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ADA Launches Community Dental Health Coordinator Pilot Program at Temple University

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Telephone: 312-440-2806
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CHICAGO, Nov. 24, 2009—The American Dental Association (ADA) has signed an agreement with Temple University to train new dental team members as part of a pilot program to improve the oral health in underserved communities.
The Community Dental Health Coordinator (CDHC) is a member of the dental health team who works in communities where residents have limited access to dental care to improve their oral health.

The CDHC provides a limited range of preventive dental care services—including screenings and fluoride treatments. However, of greater importance to these communities, the CDHC will help patients navigate the health system and access care by a dentist or an appropriate clinic and engage in educational activities to improve community members' oral health habits.

Temple will recruit and train CDHCs from urban locations in Philadelphia over the next two years, returning them to their communities to work as dental team members under the supervision of dentists.

Although the CDHC is a new dental team member whose merits are not yet known, many studies of the community health worker (CHW) model indicate that they can make significant contributions to a community. Because the CDHC will function much like a CHW, the ADA believes that they, too, will have a positive impact on the oral health of their communities through education and outreach.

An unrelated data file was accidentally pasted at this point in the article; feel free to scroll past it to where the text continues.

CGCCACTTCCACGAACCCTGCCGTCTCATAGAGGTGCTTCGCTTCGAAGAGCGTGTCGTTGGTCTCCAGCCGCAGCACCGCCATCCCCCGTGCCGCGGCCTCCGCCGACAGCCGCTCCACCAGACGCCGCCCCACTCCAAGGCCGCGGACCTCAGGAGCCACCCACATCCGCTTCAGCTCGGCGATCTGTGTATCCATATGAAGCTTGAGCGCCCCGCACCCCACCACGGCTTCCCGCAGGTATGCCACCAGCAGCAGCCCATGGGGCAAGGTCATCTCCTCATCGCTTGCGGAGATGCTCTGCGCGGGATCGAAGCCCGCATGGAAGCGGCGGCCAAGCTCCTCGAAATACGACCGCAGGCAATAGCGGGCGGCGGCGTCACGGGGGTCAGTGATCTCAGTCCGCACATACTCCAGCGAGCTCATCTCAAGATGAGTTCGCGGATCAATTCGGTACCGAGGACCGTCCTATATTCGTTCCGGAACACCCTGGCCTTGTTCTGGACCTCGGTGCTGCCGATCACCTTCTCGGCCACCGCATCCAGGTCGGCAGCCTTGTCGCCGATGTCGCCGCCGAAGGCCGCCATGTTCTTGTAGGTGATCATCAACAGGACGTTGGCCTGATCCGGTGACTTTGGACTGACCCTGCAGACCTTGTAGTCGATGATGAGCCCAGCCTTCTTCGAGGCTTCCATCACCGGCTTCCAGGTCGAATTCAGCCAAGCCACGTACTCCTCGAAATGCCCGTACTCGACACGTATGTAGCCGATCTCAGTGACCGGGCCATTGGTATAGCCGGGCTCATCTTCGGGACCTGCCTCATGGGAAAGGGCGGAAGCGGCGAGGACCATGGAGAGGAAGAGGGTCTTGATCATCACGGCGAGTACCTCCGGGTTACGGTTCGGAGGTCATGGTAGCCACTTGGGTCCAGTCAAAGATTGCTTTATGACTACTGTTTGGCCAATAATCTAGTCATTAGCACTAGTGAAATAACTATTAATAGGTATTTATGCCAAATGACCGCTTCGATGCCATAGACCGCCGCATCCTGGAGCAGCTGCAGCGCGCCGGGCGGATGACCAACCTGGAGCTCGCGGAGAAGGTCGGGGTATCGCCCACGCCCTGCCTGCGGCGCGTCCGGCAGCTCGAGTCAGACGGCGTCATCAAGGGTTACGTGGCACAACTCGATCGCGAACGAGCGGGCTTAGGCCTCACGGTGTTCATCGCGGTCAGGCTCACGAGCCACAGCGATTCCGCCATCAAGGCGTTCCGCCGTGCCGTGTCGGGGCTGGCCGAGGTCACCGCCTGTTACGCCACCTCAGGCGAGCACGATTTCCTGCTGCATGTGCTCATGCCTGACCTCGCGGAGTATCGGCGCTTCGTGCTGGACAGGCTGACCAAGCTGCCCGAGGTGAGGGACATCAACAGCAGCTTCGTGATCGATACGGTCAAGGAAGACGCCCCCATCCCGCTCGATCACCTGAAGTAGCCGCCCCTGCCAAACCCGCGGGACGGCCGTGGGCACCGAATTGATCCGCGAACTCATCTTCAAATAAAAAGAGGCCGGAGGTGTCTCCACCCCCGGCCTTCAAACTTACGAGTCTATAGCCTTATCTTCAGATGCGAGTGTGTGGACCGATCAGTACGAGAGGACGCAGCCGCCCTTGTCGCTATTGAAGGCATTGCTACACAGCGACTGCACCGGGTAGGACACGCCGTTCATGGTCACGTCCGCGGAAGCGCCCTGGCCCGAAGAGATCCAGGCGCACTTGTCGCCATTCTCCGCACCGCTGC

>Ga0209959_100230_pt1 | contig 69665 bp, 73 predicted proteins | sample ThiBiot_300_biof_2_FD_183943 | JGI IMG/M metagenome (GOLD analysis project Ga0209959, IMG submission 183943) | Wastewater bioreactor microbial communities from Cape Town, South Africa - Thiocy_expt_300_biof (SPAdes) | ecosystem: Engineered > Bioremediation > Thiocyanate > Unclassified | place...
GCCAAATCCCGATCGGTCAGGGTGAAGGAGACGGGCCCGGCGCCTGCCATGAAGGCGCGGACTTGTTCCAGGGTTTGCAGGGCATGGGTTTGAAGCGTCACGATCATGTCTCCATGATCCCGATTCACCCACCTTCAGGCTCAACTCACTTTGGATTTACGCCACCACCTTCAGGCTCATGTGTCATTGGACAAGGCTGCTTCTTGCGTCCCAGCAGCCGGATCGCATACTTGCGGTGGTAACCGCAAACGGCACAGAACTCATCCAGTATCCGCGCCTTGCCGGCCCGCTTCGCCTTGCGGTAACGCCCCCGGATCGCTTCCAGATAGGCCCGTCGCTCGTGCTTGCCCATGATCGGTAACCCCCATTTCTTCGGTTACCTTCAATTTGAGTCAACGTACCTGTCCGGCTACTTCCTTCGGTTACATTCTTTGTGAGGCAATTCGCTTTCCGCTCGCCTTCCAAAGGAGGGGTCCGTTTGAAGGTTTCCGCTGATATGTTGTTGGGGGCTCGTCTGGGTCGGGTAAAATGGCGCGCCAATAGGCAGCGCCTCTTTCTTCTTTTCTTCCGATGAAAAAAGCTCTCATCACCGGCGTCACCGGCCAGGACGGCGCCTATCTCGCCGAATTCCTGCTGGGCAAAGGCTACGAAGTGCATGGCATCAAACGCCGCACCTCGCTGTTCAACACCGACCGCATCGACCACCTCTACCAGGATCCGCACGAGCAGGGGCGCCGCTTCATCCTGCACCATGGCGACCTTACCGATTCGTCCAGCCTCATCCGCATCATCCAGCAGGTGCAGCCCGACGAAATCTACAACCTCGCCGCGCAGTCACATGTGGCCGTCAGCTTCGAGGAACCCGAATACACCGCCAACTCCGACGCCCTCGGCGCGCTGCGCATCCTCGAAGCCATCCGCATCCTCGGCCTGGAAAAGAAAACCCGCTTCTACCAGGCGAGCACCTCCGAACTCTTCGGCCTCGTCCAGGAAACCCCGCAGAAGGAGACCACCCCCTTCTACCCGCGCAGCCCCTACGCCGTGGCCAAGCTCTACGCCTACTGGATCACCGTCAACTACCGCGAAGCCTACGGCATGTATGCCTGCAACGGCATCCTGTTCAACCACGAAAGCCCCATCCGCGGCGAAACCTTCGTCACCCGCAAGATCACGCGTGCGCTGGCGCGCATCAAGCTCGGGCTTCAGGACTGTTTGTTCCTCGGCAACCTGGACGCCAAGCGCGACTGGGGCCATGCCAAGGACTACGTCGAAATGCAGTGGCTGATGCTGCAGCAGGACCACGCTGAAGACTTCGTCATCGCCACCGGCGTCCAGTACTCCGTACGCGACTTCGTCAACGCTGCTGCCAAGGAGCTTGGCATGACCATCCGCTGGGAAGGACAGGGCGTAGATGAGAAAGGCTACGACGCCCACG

"We are delighted to welcome Temple's participation," said ADA President Dr. Ron Tankersley. "The pilot at Temple will help us understand the effectiveness of a dental health coordinator in underserved urban settings."

Dr. Amid Ismail, dean of Temple University's Kornberg School of Dentistry and one of the architects of the CDHC program, explained why the program is seeking to place CDHC trainees in their own communities.

"Our aim is to ensure that the coordinator is able to bridge the gap between local cultures and health care systems. The CDHC can help improve people's oral health habits and help patients navigate the social and bureaucratic barriers that prevent them from gaining access to available dental health services," Dr. Ismail said.

Temple is the third of three pilot CDHC program sites. Two other pilot programs are directed by University of Oklahoma, which is training CDHCs from rural areas, and the University of California at Los Angeles, which, in conjunction with Salish Kootenai College in Montana, is training students from American Indian communities.

The ADA has funded the program, which will train six students per site each year.

About the American Dental Association

The not-for-profit ADA is the nation's largest dental association, representing 157,000 dentist members. The premier source of oral health information, the ADA has advocated for the public's health and promoted the art and science of dentistry since 1859. The ADA's state-of-the-art research facilities develop and test dental products and materials that have advanced the practice of dentistry and made the patient experience more positive. The ADA Seal of Acceptance long has been a valuable and respected guide to consumer dental care products. The monthly The Journal of the American Dental Association (JADA) is the ADA's flagship publication and the best-read scientific journal in dentistry. For more information about the ADA, visit www.ada.org. For more information on oral health, including prevention, care and treatment of dental disease, visit the ADA’s consumer website www.MouthHealthy.org.